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Funerals restricted to immediate family

Funerals restricted to immediate family

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Cemetery

Sunlight reflects off a three-sided memorial honoring veterans and the late U.S. Rep. Gerald Solomon at the Gerald B.H. Solomon Saratoga National Cemetery in the town of Saratoga on a day in late October. Funerals at the cemetery are being held without the full military ceremonies during the pandemic.

Life goes on in a pandemic, but everything is affected, even funerals.

“It’s not your business as usual,” said Star Baker, owner and operator of Baker Funeral Home in Queensbury.

The state Funeral Directors Association has sent out guidelines to its members, following an order from Gov. Andrew Cuomo that funerals be limited to immediate family members, up to a maximum of 10.

For large families, attendance can be staggered, 10 at a time, said Todd Kilmer, director of M.B. Kilmer, which has funeral homes in Fort Edward, South Glens Falls and Argyle.

“Pretty much all of them have been pretty understanding,” he said. “Their safety is what we’re looking out for, and our safety as well.”

Funeral home staff cannot always work from home, but “we’re trying to split our staff up so we’re not all in at the same time,” he said.

“A lot can be done by phone,” Baker said, and her staff is available full-time.

“This is our call of duty,” she said.

A statement from the state attorney general, Letitia James, recommended not touching bodies of people who have died recently, although “there is currently no known risk associated with being in the same room with the body of someone who died from COVID-19.”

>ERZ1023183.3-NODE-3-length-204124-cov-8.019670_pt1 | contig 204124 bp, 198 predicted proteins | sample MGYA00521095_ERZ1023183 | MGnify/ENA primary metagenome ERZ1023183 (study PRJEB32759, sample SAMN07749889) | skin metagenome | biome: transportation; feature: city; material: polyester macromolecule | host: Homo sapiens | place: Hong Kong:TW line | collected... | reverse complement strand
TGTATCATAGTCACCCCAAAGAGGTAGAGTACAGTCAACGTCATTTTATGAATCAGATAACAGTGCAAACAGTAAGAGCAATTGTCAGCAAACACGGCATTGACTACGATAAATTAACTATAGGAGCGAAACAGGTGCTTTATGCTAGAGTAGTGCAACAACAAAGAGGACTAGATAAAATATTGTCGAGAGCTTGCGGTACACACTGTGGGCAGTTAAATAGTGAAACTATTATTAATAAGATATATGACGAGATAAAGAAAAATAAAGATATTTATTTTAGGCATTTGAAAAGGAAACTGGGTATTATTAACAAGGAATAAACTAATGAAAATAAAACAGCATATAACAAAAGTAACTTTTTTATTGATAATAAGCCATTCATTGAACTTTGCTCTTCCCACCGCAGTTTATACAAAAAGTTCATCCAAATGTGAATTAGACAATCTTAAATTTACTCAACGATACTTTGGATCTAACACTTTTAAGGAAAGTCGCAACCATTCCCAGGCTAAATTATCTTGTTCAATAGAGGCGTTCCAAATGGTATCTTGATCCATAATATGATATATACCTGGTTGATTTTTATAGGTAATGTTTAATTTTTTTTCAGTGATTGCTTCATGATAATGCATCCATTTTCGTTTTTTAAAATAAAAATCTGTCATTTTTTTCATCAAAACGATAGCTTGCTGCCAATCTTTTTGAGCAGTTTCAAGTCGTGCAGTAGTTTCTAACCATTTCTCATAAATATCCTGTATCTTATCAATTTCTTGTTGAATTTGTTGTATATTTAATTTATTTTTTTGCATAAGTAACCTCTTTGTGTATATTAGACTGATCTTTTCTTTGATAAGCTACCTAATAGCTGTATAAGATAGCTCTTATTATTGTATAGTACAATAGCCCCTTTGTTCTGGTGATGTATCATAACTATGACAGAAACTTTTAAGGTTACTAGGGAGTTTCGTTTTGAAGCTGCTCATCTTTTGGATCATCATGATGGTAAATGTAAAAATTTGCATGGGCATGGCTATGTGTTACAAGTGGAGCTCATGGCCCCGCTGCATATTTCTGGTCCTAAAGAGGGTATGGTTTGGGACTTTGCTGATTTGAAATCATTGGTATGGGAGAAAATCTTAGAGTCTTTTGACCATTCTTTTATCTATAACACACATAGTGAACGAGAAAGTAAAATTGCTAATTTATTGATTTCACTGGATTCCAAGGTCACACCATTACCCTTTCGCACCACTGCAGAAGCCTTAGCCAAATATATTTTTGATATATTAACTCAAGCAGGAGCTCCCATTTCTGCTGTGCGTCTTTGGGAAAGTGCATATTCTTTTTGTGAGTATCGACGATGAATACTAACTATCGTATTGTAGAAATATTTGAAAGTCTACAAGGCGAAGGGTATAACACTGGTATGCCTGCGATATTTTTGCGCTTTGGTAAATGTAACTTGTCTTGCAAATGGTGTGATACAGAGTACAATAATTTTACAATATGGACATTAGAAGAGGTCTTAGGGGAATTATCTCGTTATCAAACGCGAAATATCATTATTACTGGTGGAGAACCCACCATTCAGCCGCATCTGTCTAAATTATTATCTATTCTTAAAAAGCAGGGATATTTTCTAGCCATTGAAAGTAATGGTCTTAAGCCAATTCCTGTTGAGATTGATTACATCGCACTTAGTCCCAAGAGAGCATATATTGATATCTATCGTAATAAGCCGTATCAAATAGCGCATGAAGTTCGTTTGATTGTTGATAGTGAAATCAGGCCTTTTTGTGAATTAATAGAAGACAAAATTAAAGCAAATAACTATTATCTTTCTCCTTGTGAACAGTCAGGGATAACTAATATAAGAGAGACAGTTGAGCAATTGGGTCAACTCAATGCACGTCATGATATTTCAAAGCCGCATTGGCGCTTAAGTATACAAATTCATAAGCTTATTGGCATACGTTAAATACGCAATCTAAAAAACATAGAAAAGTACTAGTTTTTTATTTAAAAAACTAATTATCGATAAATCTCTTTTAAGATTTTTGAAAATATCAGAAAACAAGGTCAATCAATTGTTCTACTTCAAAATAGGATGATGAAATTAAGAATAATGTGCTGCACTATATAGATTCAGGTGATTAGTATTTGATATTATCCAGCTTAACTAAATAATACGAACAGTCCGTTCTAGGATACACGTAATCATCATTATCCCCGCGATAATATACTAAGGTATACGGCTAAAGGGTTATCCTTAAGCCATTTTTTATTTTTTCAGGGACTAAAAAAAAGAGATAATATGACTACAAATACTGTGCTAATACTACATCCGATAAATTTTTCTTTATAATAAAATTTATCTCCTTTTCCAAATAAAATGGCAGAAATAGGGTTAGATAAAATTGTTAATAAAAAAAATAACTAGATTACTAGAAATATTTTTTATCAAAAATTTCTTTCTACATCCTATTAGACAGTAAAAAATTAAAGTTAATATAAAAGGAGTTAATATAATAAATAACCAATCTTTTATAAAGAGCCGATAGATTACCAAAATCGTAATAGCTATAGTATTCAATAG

Funeral home workers who prepare bodies for viewing and burial wear personal protective equipment as hospital workers do, and like hospitals, funeral homes are running short on some supplies.

“We treat every person as a person who possibly had the virus,” Kilmer said, which means not only putting on face masks, gloves and gowns, but the extra protection of face shields, which previously were not always used.

“Now we are for every case,” he said. “But we can’t get those from our suppliers. We had some on hand luckily, but we don’t have a great quantity.”

“They say they’re one-time use. I don’t know a proper way to clean them, but we are trying to reuse them,” he said.

They are wiping them down carefully with bleach.

“We have limited numbers. That’s where we’re at,” he said.

One way to deal with the current restrictions on attendance is to hold a small family-only service now and schedule a memorial service for later, and he and his staff have been encouraging that, Kilmer said.

“A lot of families are deferring the services,” Baker said.

Families will often do that with cremations anyway, but can feel more urgency to move ahead with services to accompany burials. Graveside services are similarly limited to small groups of immediate family members.

Kilmer takes part in an online chat group for funeral home directors and heard that United Airlines has begun to postpone its usual shipments of caskets around the country for the bodies of people being brought back to hometowns to be buried. With travel severely restricted, airlines have cut back on flights.

Starting Monday, the Saratoga National Cemetery in Schuylerville suspended committal services and the presentation of military funeral honors until further notice. The cemetery is still holding interments, which can be attended by up to 10 immediate family members. The cemetery remains open to visitors, but some of its public amenities are closed.

Will Doolittle is projects editor at The Post-Star. He may be reached at will@poststar.com and followed on his blog, I think not, and on Twitter at

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